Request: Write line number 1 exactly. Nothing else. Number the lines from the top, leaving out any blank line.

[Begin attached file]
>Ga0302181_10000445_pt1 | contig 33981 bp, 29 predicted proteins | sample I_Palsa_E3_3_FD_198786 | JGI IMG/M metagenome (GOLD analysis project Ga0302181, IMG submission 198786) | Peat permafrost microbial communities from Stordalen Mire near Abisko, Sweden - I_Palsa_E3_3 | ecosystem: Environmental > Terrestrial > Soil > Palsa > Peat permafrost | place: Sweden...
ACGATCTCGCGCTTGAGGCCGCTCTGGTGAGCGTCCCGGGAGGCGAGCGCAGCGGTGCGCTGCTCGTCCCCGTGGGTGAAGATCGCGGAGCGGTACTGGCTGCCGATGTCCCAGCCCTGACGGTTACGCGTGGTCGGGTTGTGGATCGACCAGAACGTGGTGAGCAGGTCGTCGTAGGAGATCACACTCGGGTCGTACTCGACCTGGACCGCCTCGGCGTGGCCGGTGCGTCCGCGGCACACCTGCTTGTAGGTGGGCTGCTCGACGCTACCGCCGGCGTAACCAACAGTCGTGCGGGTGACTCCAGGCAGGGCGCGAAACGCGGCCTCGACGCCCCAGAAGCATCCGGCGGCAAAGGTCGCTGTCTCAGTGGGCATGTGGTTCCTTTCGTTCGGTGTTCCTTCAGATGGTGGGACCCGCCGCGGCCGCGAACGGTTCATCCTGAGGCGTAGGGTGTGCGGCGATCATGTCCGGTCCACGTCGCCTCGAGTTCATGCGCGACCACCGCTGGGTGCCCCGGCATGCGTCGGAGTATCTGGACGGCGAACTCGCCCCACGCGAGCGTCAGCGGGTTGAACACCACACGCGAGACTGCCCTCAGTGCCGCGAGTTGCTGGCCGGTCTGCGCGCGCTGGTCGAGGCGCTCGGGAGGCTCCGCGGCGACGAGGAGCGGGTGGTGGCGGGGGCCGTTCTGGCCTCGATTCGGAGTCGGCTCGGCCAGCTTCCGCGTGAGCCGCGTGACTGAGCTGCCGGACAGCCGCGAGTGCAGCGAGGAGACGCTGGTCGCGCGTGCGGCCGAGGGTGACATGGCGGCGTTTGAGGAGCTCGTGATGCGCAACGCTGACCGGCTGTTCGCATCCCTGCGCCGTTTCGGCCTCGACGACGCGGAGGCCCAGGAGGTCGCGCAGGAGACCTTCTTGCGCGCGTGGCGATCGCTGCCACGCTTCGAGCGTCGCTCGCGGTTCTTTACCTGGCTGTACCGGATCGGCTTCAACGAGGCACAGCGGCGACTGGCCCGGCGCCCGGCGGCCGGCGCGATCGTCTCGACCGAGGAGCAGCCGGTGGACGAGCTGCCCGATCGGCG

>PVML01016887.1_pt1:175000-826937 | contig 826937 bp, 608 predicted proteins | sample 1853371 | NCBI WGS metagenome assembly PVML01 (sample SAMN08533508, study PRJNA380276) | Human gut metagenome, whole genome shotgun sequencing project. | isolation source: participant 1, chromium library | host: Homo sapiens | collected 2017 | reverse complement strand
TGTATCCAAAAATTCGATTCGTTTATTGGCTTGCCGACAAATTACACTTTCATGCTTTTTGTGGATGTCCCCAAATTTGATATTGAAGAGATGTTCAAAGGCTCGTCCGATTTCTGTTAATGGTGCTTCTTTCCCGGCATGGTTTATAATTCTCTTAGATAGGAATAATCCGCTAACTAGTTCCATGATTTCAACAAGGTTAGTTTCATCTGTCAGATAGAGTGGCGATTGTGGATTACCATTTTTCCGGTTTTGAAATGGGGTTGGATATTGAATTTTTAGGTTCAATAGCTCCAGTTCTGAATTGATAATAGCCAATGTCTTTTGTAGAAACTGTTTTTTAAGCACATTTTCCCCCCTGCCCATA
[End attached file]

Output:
>Ga0302181_10000445_pt1 | contig 33981 bp, 29 predicted proteins | sample I_Palsa_E3_3_FD_198786 | JGI IMG/M metagenome (GOLD analysis project Ga0302181, IMG submission 198786) | Peat permafrost microbial communities from Stordalen Mire near Abisko, Sweden - I_Palsa_E3_3 | ecosystem: Environmental > Terrestrial > Soil > Palsa > Peat permafrost | place: Sweden...